Gestures are a combination of touch events. An example of a gesture can be found in the default iOS Photo application, which allows the user to zoom into and out of a photo while “pinching” the photo in and out using two fingers. Some of the most common gesture event detection code is encapsulated into reusable classes built into the iOS SDK. These classes can be used to detect swipe, pinch, pan, tap, drag, long-press, and rotation gestures.
Gesture recognizers must be added to instances of the
UIView class. A single view can have more than
one gesture recognizer. Once a view catches the gesture, that view will be
responsible for passing down the same gesture to other views in the
hierarchy, if needed.
Some touch events required by an application might be complicated to process and might require the same event to be detectable in other views in the same application. This introduces the requirements for reusable gesture recognizers. There are six gesture recognizers in iOS SDK 5 and above:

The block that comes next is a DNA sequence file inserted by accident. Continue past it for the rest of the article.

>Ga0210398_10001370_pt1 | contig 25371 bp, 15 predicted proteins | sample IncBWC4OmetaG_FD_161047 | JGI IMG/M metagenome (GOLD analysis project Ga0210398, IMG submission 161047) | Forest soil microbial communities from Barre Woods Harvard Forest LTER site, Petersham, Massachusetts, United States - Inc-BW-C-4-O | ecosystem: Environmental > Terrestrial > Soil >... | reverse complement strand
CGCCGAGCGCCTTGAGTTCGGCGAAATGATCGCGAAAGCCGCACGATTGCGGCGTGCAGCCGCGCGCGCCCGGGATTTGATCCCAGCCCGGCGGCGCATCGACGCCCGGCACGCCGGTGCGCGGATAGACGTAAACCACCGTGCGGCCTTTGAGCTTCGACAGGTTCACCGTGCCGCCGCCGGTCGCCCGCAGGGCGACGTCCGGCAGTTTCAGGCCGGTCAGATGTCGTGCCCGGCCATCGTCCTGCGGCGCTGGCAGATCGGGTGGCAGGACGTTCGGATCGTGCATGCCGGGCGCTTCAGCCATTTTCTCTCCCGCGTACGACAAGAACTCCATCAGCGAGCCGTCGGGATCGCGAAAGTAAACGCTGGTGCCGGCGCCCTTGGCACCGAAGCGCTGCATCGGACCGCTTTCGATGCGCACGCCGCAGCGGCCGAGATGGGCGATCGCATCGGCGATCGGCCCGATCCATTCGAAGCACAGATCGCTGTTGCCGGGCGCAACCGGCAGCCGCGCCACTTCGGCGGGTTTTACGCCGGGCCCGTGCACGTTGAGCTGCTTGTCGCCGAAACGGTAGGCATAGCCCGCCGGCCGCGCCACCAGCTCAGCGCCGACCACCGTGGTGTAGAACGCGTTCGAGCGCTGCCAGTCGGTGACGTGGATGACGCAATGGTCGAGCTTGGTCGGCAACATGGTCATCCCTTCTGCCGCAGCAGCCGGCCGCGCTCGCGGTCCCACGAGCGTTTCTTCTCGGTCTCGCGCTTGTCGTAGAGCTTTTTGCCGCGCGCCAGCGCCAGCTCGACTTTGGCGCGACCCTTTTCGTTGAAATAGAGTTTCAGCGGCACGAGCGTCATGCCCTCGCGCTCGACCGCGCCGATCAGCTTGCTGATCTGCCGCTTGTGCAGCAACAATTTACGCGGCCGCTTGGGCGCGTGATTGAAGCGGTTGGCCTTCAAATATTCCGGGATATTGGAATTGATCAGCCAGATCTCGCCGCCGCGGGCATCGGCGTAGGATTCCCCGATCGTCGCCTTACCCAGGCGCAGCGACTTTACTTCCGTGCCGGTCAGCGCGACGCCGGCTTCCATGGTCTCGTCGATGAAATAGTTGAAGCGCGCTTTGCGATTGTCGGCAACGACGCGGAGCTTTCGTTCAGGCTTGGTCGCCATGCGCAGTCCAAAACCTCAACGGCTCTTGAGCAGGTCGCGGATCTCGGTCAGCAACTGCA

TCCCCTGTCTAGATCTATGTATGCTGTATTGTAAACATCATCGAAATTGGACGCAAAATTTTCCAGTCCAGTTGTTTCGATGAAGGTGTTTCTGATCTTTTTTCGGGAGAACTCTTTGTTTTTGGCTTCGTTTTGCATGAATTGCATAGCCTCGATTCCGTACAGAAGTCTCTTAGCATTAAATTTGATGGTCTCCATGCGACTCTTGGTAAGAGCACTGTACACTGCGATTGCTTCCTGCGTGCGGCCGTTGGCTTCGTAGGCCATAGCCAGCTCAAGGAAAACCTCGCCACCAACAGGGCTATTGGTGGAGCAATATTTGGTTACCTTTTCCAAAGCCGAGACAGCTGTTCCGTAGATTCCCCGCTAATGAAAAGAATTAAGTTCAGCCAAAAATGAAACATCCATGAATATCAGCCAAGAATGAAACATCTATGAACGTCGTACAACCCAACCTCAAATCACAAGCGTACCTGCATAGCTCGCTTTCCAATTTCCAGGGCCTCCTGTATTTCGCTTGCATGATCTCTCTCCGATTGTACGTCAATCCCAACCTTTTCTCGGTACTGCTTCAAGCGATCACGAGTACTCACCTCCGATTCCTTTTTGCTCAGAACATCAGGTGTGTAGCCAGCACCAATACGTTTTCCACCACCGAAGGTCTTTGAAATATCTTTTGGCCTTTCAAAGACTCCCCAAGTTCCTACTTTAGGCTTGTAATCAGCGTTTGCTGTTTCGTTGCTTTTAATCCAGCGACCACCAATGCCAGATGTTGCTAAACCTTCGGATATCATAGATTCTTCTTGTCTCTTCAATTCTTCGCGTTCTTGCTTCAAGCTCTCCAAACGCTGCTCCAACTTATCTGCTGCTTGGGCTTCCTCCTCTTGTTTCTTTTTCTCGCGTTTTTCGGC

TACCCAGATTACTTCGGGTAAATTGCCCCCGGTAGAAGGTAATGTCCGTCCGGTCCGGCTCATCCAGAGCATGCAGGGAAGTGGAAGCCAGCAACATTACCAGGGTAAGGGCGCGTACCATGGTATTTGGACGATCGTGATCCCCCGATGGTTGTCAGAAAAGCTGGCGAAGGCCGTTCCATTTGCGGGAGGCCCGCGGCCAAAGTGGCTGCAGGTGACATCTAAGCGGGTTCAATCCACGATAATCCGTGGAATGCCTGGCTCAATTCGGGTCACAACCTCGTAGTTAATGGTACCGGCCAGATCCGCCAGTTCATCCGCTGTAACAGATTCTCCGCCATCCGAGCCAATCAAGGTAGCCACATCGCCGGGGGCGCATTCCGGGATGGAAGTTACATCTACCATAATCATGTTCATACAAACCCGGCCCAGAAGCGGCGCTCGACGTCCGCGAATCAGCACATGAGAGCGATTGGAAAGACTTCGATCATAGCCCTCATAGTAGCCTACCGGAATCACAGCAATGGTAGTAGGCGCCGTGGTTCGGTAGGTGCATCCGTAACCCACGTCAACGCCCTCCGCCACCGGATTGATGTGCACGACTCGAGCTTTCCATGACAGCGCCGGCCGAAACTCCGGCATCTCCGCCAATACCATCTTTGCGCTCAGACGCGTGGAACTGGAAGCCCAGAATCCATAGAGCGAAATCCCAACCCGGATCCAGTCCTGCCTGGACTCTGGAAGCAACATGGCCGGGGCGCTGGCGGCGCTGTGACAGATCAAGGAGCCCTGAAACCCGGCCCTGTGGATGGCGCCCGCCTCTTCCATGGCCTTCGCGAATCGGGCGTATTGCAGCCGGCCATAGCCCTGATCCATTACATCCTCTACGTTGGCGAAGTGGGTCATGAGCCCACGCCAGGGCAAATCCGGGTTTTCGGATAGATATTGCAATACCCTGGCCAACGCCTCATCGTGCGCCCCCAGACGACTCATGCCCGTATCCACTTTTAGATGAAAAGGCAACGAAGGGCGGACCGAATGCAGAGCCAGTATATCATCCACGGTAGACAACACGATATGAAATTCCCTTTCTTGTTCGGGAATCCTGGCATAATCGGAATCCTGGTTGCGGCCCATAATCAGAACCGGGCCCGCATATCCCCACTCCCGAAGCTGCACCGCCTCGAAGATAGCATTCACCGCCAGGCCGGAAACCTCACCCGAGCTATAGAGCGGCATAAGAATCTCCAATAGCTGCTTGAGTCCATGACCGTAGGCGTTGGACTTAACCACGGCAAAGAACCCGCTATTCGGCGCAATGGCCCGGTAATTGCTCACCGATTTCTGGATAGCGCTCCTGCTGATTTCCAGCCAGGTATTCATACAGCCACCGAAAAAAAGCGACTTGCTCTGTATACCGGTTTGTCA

The basic framework for handling a gesture through a built-in gesture recognizer is as follows:
Create an object of the right data type for the gesture recognizer you want.
Add this object as a gesture recognizer to the view that will receive the gesture.
Write a method that is called when the gesture occurs and that takes the action you want.
The method associated as the target method of any gesture recognizer must follow these rules:
It must return ...